In 1796, British physician Edward Jenner invented the world's first vaccine. He injected a smallpox patient with a virus biologically close to smallpox, and the patient recovered!
The same procedure of administering a weak version of the virus itself to humans has been used to develop almost all vaccinations against viruses over the last 200 years.
Two Covid-19 vaccines based on mRNA technology – one developed by Pfizer in collaboration with BioNTech and the other by Moderna – have helped humanity fight and win against the coronavirus pandemic.
Unlike traditional vaccines, using viruses against viruses, messenger ribonucleic acid (mRNA) technology transforms the human body into a virus-zapping vaccine factory, teaching cells how to make a protein that triggers an immune response against viruses.
mRNA makes its way into cells within a protective bubble. Our cells then read it as a blueprint to build proteins that match up with parts of the pathogen called antigens. The body's defence mechanisms respond to these foreign antigens as if they were invaders, sending out antibodies and T-cells to neutralise them and preparing the immune system for future attacks. Because of this, our immune system may be primed to respond appropriately if and when the real virus appears, mounting an effective defence.
Researchers have spent years developing technologies to make mRNA work in the real world. For Stéphane Bancel, CEO of Moderna, the Covid vaccination is only the beginning. He's long claimed that mRNA will usher in a revolution in treating everything from heart disease to cancer to rare genetic conditions. Some breakthroughs have already been made.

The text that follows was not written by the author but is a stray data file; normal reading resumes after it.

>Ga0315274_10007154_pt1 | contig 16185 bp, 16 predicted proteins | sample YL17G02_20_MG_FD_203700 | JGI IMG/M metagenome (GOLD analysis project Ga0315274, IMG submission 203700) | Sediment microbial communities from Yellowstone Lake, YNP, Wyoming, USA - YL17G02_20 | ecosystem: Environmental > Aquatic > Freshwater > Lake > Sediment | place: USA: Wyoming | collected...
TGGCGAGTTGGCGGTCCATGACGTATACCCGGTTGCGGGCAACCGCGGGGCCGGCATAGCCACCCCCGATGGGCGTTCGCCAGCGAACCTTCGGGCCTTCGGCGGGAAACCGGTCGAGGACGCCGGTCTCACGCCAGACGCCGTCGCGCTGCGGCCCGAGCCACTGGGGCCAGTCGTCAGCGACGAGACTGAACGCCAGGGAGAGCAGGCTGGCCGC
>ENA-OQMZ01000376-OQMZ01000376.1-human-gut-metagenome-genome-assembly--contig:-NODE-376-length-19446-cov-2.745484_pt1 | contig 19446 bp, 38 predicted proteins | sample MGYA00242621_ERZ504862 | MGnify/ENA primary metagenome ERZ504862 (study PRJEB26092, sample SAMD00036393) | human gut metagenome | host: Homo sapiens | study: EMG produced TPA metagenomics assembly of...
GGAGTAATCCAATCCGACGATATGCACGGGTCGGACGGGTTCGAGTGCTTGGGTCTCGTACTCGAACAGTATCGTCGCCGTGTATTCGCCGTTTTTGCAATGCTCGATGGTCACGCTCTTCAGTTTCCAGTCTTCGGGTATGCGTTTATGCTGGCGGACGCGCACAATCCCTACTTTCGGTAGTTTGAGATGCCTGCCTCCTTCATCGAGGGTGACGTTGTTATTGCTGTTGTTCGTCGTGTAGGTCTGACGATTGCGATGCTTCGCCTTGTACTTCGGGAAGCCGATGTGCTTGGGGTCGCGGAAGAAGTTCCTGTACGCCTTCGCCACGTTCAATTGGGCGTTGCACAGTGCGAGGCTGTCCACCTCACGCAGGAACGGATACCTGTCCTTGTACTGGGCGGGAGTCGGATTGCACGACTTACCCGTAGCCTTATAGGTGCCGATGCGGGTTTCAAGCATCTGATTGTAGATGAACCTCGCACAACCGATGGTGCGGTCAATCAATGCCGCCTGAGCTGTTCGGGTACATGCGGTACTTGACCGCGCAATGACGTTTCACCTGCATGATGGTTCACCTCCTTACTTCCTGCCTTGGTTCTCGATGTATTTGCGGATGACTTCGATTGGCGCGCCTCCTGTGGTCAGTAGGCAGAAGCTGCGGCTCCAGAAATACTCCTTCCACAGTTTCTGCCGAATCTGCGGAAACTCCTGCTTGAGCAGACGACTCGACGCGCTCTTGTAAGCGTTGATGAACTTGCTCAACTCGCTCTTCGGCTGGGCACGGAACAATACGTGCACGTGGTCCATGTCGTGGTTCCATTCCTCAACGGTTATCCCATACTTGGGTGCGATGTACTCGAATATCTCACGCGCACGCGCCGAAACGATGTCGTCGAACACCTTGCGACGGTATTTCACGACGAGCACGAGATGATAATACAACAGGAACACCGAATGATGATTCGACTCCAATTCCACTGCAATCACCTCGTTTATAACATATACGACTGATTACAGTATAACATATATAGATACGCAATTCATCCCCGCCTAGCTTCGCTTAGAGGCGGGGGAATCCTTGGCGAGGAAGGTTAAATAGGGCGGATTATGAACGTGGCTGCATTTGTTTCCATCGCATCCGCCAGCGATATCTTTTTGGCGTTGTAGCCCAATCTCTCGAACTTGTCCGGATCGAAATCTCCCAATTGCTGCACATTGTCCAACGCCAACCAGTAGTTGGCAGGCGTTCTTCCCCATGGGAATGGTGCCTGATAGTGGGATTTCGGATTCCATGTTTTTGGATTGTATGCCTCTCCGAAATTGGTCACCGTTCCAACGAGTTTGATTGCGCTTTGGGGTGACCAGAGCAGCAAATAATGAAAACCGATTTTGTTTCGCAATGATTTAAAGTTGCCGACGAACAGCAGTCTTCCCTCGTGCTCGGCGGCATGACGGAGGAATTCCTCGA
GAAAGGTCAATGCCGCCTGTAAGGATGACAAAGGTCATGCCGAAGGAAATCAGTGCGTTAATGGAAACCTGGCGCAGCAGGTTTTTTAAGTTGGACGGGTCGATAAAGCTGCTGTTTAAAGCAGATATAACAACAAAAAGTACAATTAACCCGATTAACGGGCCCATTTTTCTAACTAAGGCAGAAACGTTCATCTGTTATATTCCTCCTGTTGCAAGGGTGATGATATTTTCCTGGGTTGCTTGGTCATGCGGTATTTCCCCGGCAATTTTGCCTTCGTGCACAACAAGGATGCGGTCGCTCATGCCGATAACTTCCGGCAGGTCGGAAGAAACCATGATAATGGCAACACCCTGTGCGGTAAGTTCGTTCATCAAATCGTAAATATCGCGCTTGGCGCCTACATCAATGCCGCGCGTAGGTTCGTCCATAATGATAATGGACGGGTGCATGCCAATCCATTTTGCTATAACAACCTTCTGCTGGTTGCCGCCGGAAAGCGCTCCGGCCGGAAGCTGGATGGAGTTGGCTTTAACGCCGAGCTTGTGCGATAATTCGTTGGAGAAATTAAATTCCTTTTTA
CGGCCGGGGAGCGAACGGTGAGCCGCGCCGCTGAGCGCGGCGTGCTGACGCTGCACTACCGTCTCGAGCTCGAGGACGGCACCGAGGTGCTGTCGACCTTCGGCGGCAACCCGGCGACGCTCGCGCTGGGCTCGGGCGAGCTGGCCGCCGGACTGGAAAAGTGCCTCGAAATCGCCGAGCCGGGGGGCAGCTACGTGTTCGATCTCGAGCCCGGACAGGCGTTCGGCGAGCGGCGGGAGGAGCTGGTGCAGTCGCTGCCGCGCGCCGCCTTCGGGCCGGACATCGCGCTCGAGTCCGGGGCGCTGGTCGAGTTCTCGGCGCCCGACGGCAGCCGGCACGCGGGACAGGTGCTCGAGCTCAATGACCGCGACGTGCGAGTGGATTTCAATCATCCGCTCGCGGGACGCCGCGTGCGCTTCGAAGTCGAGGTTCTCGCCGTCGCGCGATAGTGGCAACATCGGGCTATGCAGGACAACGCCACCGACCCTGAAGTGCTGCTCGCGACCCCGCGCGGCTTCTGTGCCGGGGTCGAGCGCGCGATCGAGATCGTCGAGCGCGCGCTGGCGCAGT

HIV – Human Immunodeficiency Virus
For over four decades, scientists have gone the whole nine yards to find an effective vaccine for HIV. Though many HIV vaccine candidates have been developed since the late 1980s, none have been proven effective.
The HIV vaccine looks far more challenging than the Covid vaccine. Vaccines are developed using the virus's recognised antigens that trigger the body's immunological reaction to protect against the virus. Identifying this antigen is the primary difficulty in the case of HIV.
The recent finding of neutralising antigens, however, has renewed scientists' hope. The World Health Organisation (WHO) announced the opening of the first mRNA centre in Africa, dedicated to developing and producing vaccines using the new technology.
In addition, Moderna is developing an HIV vaccine. To assess the safety and immunogenicity of the mRNA HIV vaccine antigen and to fortify regional scientific expertise, the company and the International AIDS Vaccine Initiative initiated phase one trials in the United States, Rwanda, and South Africa in May 2022.
Executive Director of Moderna, Brett Leav is in charge of the company's public health vaccines research. He is presently managing the development of the HIV vaccine, having previously managed the Moderna mRNA Covid-19 vaccine trial program. If the current studies are successful, according to Leav, Moderna will go on with efficacy trials in patients at risk of contracting HIV.
The co-founders of the German company BioNTech, Professors Ugur Sahin and Ozlem Tureci have long been experimenting with mRNA technology to cure cancer. After developing Covid vaccine, they are now eying new treatments for bowel cancer, melanoma, and other forms of tumours.
BioNTech has several cancer trials underway. When cells become cancerous, they mutate our proteins in a way that they don't naturally appear in our body, making cancer stand out as unique to the immune system relative to other cells. So we can use mRNA to teach our body what these tumour-associated antigens look like and potentially leverage our own immune system to help fight cancer.